In 410 BCE, the Greek playwright Euripides wrote Iphigenia in Aulis, a tale of political pressure, deception, and murder. Like network soap operas of today, the play had all the human drama critical to keeping an audience glued to the story: sex, violence, and innocence betrayed.
In his 21st-century rendition of Euripides’ classic tragedy, playwright Charles L. Mee doesn’t have to work too hard to find modern parallels: the questionable motives of our military machine, the complacency of those who do not serve on the front line, and the frenetic mash-up of fashion, music, entertainment, and social rituals that make up our modern culture.
From the outset, an already distraught Agamemnon (Sean Harrigan) lays it out plainly: “We see from the histories of empires / none will last forever / and all are brought down finally / not by others / but by themselves.” And so, though Mee’s version involves no gods toying with human affairs, this drama unfolds beneath the weight of impending catastrophe.
There are the soldiers—a cast of four ruddy-cheeked young men who salute their leader and perform jumping jacks and push-ups in unison. Their demands of their leader are simple: porn magazines, Oreo cookies, and “some sense of commitment.” In order to demonstrate that his dedication matches their willingness to risk their own lives, the soldiers have asked Agamemnon to sacrifice his daughter, the lovely Iphigenia (Alexia Dox).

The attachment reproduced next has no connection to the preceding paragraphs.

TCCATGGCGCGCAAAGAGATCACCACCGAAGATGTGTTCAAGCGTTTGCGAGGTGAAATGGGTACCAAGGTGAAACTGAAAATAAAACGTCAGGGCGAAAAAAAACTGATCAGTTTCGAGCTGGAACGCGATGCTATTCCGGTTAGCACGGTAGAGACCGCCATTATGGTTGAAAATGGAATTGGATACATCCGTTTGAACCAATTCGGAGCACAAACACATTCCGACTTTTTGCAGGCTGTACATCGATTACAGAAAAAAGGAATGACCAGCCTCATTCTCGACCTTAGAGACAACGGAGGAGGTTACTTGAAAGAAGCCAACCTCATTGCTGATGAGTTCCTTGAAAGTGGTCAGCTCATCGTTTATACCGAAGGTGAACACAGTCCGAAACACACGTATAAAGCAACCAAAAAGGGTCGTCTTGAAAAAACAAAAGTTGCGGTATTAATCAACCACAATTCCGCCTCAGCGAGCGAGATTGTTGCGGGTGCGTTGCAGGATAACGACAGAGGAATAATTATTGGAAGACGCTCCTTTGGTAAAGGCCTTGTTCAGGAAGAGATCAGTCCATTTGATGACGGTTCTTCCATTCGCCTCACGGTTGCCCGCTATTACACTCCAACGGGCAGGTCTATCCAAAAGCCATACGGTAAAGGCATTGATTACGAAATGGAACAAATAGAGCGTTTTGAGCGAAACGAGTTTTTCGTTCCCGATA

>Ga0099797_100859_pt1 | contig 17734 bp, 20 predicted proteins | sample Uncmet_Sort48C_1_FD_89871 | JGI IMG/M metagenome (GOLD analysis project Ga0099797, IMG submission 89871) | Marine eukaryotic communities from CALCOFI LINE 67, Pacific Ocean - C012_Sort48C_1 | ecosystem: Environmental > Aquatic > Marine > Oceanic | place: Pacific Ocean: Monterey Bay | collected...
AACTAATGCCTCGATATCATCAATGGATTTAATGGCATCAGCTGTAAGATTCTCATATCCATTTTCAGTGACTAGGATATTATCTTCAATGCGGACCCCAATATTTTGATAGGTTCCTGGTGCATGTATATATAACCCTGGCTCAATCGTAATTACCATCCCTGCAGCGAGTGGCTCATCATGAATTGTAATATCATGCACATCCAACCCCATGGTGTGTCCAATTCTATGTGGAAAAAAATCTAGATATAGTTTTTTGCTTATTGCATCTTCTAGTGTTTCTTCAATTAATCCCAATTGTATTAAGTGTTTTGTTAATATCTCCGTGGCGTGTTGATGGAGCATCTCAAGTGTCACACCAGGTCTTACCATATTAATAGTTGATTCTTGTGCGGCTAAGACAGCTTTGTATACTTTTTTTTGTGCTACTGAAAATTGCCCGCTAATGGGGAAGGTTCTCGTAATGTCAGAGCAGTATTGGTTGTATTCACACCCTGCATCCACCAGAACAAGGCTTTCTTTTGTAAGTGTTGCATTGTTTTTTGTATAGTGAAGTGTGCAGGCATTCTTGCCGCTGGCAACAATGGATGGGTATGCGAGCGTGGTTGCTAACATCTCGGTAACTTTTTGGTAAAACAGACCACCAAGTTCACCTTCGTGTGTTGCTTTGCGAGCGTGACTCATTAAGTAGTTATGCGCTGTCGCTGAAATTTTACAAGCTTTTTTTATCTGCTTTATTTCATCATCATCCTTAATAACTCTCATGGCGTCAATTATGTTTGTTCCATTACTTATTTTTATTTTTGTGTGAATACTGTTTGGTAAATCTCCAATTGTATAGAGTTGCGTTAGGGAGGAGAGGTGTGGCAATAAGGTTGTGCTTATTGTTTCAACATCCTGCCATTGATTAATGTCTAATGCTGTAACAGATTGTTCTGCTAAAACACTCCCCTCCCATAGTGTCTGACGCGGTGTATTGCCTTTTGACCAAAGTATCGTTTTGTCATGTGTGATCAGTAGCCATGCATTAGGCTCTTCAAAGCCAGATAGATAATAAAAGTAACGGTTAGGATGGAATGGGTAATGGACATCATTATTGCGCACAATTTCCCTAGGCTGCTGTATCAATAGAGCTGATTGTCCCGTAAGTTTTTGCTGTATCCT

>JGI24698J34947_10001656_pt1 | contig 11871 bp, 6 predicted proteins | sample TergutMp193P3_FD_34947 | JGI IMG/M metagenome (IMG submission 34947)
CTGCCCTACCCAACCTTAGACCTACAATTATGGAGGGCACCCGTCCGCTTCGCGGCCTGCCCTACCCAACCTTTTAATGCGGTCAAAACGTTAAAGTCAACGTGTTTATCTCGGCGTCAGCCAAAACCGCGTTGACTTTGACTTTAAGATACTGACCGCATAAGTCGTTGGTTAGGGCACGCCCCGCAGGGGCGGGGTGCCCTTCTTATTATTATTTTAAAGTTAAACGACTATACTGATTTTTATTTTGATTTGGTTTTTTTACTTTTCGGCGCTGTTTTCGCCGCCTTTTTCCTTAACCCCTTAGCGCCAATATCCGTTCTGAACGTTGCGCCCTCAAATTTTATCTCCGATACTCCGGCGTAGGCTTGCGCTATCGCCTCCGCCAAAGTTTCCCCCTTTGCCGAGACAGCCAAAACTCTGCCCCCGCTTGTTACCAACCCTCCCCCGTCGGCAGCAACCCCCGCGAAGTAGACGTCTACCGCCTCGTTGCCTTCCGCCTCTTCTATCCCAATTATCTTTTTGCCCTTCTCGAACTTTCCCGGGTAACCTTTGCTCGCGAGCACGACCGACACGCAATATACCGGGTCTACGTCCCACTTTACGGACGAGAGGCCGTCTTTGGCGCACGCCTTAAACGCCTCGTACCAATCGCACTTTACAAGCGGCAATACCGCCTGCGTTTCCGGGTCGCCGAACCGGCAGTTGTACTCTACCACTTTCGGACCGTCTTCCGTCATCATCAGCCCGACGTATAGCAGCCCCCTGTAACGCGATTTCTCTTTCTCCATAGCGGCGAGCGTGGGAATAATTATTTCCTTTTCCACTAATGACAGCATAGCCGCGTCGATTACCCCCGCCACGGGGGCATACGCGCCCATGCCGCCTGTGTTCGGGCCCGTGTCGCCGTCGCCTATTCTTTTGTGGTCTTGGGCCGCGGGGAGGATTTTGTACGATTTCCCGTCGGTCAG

When she arrives home, lured by the promise of marriage to Achilles (Josh Domingo), Iphigenia turns out to be a squealing valley girl, filled with dreams of bachelorette parties at Beverly Hills hotels and a luxurious honeymoon in the Caribbean. Her girlfriends indulge her fantasies while her father tries to backpedal on his horrifying commitment and her mother, the imposing Clytemnestra (played by a regal Annabelle Rollison), begins to catch wind of Agamemnon’s ugly plot.
Under Tom Whitaker’s direction, the production maintains many of the formal structures of Greek tragedy—the chorus often speaks and moves as a single entity, while Agamemnon’s musings on morality are directed at the audience, oratory style. Yet the young cast also taps into contemporary references. Thanks to Christopher Pilafian’s brilliant choreography, the bridesmaids share a striptease-inspired dance in pink stilettos; the soldiers break into hip-hop routines to LL Cool J’s “Mama Said Knock You Out.”
Ultimately, Iphigenia’s 21st-century self-sacrifice is horrifying because of what it’s built on: a life devoid of real meaning and her sense of what such an act will buy her—a chance to be “more than famous.” “What teenage magazines have you been reading?” her mother screams as a last resort. “What crap?” It’s one of many serious challenges this play levies at its audience.